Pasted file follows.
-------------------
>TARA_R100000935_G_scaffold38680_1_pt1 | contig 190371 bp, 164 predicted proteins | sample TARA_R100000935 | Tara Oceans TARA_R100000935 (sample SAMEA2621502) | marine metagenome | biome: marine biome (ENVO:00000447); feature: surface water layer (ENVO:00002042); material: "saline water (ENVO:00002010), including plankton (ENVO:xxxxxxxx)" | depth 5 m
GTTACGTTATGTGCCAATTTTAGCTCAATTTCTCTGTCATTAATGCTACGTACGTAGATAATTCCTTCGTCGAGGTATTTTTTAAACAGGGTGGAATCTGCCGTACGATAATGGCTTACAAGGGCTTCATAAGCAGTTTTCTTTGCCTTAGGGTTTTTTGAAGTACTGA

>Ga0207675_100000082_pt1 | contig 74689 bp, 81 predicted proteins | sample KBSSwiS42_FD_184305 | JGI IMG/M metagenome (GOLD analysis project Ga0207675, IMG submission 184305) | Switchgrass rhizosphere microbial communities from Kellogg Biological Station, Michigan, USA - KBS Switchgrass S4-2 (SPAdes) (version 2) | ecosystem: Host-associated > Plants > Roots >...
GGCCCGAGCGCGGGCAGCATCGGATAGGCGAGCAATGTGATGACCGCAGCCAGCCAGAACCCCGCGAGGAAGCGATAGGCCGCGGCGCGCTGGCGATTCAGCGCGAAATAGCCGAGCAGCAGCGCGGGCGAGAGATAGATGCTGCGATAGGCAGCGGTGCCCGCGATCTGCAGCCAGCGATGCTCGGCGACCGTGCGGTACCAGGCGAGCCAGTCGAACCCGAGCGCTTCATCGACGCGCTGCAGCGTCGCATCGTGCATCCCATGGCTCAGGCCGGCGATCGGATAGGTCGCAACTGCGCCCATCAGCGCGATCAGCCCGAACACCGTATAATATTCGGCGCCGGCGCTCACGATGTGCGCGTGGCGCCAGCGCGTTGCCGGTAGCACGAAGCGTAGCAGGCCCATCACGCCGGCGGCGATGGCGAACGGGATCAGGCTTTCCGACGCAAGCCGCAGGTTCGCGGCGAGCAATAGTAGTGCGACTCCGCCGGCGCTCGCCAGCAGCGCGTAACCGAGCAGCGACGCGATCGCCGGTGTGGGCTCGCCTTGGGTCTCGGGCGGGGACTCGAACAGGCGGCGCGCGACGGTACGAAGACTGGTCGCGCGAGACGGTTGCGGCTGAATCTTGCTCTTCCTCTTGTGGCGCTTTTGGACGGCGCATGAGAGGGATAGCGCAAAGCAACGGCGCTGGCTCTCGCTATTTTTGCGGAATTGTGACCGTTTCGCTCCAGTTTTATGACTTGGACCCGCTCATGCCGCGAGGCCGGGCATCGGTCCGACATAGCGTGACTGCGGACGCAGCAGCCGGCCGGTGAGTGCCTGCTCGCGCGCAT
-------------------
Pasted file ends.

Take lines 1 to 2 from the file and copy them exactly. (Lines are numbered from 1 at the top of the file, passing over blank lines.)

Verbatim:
>TARA_R100000935_G_scaffold38680_1_pt1 | contig 190371 bp, 164 predicted proteins | sample TARA_R100000935 | Tara Oceans TARA_R100000935 (sample SAMEA2621502) | marine metagenome | biome: marine biome (ENVO:00000447); feature: surface water layer (ENVO:00002042); material: "saline water (ENVO:00002010), including plankton (ENVO:xxxxxxxx)" | depth 5 m
GTTACGTTATGTGCCAATTTTAGCTCAATTTCTCTGTCATTAATGCTACGTACGTAGATAATTCCTTCGTCGAGGTATTTTTTAAACAGGGTGGAATCTGCCGTACGATAATGGCTTACAAGGGCTTCATAAGCAGTTTTCTTTGCCTTAGGGTTTTTTGAAGTACTGA